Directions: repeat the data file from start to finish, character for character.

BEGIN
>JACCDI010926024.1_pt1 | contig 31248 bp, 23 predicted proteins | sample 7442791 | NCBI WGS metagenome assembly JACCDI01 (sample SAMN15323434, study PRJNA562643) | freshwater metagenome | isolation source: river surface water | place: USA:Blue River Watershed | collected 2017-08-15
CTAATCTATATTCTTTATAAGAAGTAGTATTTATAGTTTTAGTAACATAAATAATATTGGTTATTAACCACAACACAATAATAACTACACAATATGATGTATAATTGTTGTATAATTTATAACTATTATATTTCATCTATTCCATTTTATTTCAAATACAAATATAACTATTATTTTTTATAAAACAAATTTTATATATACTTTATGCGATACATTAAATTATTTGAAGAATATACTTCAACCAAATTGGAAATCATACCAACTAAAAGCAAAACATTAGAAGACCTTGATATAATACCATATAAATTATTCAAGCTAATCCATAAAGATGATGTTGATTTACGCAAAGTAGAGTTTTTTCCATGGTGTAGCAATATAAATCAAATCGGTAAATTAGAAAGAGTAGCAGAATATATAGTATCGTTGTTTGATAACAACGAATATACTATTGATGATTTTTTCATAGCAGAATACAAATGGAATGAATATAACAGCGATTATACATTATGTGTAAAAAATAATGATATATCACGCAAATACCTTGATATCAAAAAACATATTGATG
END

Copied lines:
>JACCDI010926024.1_pt1 | contig 31248 bp, 23 predicted proteins | sample 7442791 | NCBI WGS metagenome assembly JACCDI01 (sample SAMN15323434, study PRJNA562643) | freshwater metagenome | isolation source: river surface water | place: USA:Blue River Watershed | collected 2017-08-15
CTAATCTATATTCTTTATAAGAAGTAGTATTTATAGTTTTAGTAACATAAATAATATTGGTTATTAACCACAACACAATAATAACTACACAATATGATGTATAATTGTTGTATAATTTATAACTATTATATTTCATCTATTCCATTTTATTTCAAATACAAATATAACTATTATTTTTTATAAAACAAATTTTATATATACTTTATGCGATACATTAAATTATTTGAAGAATATACTTCAACCAAATTGGAAATCATACCAACTAAAAGCAAAACATTAGAAGACCTTGATATAATACCATATAAATTATTCAAGCTAATCCATAAAGATGATGTTGATTTACGCAAAGTAGAGTTTTTTCCATGGTGTAGCAATATAAATCAAATCGGTAAATTAGAAAGAGTAGCAGAATATATAGTATCGTTGTTTGATAACAACGAATATACTATTGATGATTTTTTCATAGCAGAATACAAATGGAATGAATATAACAGCGATTATACATTATGTGTAAAAAATAATGATATATCACGCAAATACCTTGATATCAAAAAACATATTGATG